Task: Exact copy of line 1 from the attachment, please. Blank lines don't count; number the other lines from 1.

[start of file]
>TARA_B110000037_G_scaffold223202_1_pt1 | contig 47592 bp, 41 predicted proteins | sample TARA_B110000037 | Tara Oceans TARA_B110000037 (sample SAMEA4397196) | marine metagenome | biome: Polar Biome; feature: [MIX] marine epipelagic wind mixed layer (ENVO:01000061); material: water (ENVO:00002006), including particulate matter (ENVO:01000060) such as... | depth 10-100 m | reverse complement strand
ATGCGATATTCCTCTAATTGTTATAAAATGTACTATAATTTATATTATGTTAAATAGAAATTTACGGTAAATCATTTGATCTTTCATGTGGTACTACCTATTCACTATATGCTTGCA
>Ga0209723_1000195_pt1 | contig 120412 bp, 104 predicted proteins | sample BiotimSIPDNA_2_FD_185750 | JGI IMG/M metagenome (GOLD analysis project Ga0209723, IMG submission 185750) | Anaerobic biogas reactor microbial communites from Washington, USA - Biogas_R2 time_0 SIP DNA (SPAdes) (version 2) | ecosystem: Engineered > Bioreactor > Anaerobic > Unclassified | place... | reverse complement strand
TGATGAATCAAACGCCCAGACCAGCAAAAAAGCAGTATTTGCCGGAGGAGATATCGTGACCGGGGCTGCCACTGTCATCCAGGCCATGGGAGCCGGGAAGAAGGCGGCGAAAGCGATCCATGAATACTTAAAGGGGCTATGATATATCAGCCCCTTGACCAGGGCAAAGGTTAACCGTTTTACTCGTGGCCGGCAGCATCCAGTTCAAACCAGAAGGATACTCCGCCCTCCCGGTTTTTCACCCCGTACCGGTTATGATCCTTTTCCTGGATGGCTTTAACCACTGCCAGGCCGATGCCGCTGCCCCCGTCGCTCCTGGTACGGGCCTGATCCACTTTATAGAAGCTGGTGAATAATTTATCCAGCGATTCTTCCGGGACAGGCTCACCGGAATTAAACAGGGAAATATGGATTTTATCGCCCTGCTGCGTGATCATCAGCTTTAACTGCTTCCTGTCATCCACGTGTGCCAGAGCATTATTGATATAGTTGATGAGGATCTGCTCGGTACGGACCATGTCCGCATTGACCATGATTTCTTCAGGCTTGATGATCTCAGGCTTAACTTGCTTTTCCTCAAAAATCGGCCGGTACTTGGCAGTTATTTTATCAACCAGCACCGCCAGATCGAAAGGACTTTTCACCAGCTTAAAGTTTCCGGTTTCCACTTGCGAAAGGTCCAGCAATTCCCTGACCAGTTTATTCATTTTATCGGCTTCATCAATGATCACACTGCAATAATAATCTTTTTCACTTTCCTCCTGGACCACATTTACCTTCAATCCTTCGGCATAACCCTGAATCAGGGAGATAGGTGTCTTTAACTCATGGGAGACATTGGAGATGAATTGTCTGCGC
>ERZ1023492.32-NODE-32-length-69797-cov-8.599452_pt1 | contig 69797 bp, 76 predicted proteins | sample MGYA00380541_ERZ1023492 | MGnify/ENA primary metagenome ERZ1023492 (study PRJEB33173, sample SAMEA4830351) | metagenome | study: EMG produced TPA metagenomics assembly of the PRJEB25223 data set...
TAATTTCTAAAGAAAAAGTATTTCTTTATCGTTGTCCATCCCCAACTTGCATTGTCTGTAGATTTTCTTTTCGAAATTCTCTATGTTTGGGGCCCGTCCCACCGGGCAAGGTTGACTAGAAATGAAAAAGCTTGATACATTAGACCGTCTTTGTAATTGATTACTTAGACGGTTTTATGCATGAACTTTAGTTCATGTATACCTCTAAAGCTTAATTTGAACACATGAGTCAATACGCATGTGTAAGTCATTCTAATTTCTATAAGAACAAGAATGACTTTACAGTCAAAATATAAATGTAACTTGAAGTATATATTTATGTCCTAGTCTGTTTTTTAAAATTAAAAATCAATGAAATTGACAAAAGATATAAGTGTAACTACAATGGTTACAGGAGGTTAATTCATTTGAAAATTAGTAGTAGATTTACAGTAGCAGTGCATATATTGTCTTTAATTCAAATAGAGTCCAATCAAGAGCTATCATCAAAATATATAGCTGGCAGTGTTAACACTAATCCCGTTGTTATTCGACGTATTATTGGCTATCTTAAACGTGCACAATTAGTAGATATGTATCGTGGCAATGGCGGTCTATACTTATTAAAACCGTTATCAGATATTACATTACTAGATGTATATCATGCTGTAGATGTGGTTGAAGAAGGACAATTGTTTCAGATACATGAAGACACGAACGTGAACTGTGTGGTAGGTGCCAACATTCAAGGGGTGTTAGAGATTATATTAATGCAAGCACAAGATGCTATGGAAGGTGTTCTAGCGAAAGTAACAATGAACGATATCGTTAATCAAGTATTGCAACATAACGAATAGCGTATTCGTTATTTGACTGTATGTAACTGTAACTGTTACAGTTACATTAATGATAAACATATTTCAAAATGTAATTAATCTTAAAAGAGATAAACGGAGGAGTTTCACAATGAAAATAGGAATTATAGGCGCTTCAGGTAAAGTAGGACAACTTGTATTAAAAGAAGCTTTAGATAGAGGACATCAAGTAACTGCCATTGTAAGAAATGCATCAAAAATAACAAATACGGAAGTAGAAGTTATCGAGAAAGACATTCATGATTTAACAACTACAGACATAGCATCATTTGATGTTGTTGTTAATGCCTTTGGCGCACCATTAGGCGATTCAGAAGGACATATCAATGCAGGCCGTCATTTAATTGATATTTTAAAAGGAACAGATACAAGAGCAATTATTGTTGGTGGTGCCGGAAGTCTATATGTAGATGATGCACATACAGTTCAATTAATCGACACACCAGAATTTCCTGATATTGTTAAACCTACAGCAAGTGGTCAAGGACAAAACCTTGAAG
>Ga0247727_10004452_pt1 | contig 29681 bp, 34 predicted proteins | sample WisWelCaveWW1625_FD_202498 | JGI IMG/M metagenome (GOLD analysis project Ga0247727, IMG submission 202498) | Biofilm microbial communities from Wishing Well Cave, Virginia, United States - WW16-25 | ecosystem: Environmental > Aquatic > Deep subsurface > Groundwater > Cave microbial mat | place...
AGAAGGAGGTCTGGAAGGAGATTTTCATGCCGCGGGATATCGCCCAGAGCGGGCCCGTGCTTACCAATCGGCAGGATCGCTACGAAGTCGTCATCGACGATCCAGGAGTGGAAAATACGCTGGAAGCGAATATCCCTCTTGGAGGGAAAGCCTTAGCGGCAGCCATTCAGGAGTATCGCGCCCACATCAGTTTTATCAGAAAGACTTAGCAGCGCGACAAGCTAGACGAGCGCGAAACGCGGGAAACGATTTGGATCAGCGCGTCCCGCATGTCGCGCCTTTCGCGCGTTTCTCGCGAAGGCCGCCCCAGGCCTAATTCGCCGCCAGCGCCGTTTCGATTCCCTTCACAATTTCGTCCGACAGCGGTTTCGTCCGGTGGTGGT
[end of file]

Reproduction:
>TARA_B110000037_G_scaffold223202_1_pt1 | contig 47592 bp, 41 predicted proteins | sample TARA_B110000037 | Tara Oceans TARA_B110000037 (sample SAMEA4397196) | marine metagenome | biome: Polar Biome; feature: [MIX] marine epipelagic wind mixed layer (ENVO:01000061); material: water (ENVO:00002006), including particulate matter (ENVO:01000060) such as... | depth 10-100 m | reverse complement strand